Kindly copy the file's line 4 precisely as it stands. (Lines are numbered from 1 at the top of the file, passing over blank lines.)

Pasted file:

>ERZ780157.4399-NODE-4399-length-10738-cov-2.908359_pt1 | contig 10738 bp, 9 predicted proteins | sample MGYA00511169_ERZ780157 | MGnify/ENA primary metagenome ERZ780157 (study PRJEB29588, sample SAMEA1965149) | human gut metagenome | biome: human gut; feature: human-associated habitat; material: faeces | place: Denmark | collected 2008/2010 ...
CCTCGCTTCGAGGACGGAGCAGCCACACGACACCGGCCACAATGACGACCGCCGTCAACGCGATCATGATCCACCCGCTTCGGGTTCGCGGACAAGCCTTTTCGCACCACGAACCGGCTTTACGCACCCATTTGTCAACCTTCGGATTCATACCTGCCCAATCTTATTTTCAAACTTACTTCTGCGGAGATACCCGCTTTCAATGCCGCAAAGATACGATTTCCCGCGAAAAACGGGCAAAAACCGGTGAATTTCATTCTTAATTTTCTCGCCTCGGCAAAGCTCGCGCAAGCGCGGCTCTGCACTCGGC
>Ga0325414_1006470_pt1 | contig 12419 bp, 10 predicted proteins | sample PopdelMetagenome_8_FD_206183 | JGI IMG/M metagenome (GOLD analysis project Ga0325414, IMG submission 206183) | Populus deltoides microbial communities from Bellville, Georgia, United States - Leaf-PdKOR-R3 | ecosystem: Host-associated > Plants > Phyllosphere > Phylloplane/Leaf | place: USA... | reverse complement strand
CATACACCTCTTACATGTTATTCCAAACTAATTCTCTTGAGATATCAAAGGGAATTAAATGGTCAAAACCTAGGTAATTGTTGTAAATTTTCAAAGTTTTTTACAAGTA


CATACACCTCTTACATGTTATTCCAAACTAATTCTCTTGAGATATCAAAGGGAATTAAATGGTCAAAACCTAGGTAATTGTTGTAAATTTTCAAAGTTTTTTACAAGTA